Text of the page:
IF a family member or someone you know does have a diagnosis of a head and neck cancer or that person is a carer, the value of a good facebook group cannot be over-done. The friendly space that IS this group for eligible people to request membership is a good one. There are people from all over the world but the group is not huge so personal connections can be made. It is mainly made up of New Zealanders, and Aussies too…along with those from the U.S. There are questions to be answered to join and it IS strictly for those with a head and neck cancer. Link is here.

This is a link to Head and Neck Cancer Australia too. This is where I found information initially after my 2017 diagnosis and where I am now an Ambassador.

 

Joining with Natalie here for Weekend Coffee Share.

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Comments

  1. A great post, Juliette. Suffering can bring us those moments of truth and a surge of something that can be called courage. I guess we have to be “there” for it and accept it. So sorry you lost your father and brother. I am sure they would be very proud of you.

  2. That was a beautiful poem she shared with us.

  3. Thank you, Juliette, for sharing your story and the beautiful poem. I’m sorry that you lost your father and brother. It takes strength and courage to continue living a fulfilling life after such painful losses. Thank you Denyse for introducing Juliette to us and for linking with #weekendcoffeeshare.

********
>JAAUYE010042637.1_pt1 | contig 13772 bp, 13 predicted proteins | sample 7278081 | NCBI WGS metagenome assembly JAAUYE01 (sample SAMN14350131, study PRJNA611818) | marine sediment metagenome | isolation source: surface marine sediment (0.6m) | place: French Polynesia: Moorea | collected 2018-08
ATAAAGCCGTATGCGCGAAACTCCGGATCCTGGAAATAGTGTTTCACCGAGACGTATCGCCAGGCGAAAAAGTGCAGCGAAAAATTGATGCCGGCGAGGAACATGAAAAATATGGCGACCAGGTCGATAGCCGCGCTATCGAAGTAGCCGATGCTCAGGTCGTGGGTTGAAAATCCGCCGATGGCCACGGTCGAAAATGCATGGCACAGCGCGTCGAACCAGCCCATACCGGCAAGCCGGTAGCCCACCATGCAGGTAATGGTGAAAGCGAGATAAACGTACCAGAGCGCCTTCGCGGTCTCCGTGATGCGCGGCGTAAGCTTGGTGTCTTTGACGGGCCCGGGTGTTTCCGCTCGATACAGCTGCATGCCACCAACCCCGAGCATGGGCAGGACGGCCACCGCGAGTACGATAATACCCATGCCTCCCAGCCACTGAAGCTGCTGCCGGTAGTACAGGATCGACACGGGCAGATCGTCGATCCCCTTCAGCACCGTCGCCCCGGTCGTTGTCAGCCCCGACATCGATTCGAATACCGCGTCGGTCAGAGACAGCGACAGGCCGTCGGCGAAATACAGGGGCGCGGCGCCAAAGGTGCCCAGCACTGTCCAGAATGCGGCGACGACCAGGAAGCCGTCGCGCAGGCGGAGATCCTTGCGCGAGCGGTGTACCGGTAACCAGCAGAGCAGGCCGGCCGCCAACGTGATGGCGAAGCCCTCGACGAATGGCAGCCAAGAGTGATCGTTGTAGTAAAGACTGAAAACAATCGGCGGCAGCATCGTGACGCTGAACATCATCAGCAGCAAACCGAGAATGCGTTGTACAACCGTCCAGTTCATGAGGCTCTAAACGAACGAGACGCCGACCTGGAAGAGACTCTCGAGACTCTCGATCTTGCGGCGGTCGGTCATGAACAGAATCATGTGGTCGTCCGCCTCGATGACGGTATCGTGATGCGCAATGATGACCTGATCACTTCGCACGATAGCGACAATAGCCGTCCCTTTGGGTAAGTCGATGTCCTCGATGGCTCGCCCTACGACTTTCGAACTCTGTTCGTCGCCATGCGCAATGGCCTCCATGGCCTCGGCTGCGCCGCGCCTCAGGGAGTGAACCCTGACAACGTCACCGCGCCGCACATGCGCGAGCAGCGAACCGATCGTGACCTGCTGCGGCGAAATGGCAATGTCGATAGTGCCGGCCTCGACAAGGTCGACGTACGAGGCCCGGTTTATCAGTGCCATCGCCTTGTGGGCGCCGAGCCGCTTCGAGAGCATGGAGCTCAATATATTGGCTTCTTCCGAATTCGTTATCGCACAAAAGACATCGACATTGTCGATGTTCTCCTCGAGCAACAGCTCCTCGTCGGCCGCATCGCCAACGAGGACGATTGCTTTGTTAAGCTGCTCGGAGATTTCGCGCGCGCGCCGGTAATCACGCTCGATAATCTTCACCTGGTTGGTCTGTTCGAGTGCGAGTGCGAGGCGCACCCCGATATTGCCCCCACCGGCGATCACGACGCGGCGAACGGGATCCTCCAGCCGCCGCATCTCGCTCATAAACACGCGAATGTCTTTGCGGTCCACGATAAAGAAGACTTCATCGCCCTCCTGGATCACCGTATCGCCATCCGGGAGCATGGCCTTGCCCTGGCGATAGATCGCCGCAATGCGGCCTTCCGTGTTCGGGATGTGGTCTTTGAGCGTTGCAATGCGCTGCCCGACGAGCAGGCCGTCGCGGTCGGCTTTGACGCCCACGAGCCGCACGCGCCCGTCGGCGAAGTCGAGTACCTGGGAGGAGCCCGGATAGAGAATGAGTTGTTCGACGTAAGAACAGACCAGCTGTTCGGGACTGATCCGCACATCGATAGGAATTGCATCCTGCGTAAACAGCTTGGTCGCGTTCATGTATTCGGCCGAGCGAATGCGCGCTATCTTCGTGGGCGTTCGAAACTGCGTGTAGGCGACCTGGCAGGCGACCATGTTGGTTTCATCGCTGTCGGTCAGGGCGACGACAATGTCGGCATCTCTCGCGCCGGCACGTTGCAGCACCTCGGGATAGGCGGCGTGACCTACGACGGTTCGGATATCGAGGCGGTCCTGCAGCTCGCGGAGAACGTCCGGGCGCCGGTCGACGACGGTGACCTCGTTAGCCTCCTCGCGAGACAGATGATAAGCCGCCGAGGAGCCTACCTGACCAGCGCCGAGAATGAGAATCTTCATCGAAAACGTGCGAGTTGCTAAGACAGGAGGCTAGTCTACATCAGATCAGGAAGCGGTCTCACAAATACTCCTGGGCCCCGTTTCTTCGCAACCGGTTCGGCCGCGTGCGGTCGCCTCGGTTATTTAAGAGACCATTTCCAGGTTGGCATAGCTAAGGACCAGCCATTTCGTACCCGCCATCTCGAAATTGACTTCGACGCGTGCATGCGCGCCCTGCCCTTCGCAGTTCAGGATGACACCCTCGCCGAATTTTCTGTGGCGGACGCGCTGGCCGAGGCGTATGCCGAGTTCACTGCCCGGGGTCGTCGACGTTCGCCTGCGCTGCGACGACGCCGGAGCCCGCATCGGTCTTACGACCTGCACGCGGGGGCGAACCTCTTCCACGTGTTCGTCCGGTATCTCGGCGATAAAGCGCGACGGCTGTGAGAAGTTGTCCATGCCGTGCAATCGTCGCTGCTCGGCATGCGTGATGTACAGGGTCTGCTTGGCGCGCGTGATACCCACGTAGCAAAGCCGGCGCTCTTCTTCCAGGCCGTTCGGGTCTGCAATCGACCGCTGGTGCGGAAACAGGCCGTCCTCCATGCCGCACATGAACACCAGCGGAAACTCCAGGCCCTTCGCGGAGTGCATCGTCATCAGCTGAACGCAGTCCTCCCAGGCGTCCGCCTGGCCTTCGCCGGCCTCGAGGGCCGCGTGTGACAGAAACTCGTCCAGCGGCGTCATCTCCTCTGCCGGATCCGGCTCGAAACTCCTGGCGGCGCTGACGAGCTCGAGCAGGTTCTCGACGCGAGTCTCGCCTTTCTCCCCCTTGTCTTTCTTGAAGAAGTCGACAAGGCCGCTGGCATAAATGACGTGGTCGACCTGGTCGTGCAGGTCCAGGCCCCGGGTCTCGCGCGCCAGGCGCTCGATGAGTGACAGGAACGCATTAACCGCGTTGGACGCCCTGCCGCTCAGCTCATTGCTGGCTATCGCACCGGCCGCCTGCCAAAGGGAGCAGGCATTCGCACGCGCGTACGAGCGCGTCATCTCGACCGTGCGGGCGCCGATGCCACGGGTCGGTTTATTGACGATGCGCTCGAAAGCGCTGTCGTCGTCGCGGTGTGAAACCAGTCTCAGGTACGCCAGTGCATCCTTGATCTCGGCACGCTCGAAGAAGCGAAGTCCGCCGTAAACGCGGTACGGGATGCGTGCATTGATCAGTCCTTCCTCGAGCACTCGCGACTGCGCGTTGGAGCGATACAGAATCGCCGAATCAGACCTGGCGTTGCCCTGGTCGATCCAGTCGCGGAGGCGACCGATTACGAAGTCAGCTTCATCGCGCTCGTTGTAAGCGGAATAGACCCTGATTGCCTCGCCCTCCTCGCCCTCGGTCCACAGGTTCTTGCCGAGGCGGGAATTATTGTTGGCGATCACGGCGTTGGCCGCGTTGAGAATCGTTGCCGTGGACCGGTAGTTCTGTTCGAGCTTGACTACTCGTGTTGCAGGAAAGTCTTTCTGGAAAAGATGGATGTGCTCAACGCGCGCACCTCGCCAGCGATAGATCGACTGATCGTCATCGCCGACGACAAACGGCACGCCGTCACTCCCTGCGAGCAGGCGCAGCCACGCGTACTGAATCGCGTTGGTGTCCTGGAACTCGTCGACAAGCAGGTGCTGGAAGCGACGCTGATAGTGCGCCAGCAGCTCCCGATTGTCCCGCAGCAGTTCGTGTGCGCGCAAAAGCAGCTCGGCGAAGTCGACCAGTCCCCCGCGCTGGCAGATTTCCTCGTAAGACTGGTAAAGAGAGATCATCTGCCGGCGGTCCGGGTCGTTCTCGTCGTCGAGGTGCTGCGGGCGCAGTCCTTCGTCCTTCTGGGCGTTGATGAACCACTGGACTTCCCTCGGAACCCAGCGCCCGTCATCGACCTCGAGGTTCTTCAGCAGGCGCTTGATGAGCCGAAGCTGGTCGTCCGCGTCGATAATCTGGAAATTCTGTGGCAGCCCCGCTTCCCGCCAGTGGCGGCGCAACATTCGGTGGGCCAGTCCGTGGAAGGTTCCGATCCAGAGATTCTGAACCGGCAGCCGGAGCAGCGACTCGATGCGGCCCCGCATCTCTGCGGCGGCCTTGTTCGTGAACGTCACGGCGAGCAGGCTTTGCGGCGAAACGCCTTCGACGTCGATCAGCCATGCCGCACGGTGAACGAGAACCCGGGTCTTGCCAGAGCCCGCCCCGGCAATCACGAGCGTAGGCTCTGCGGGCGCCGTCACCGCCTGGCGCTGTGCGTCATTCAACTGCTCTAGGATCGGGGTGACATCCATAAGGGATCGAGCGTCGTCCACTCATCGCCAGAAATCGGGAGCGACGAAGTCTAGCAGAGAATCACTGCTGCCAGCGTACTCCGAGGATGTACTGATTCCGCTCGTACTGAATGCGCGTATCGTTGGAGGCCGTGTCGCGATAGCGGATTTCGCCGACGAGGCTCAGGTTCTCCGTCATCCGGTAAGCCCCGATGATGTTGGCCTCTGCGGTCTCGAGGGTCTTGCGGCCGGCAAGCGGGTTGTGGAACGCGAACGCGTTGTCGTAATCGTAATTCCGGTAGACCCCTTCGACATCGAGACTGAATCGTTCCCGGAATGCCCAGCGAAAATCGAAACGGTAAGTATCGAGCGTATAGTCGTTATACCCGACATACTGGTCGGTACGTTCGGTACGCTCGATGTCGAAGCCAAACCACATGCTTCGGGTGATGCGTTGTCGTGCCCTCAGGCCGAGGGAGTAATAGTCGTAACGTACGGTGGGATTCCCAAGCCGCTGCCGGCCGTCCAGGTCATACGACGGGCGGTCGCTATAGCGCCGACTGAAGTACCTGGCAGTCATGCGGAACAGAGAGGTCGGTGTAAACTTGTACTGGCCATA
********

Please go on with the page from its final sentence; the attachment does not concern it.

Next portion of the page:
• Yes I can say from current knowledge, Juliette is working and living a life that would make her Dad and brother proud.

      Today, as I write, she is doing live updates about the statistics of the latest Covid19 cases and trends here in Sydney and the areas affected by the recent jump in cases.

      Thank you Natalie,

      Denyse.

  4. This is a great post and it’s lovely to hear Juliette’s story. It’s always tough when we are faced with death early in life. We see a lot of young people in similar situations in our service too. I loved her wise words and am so grateful for the poem!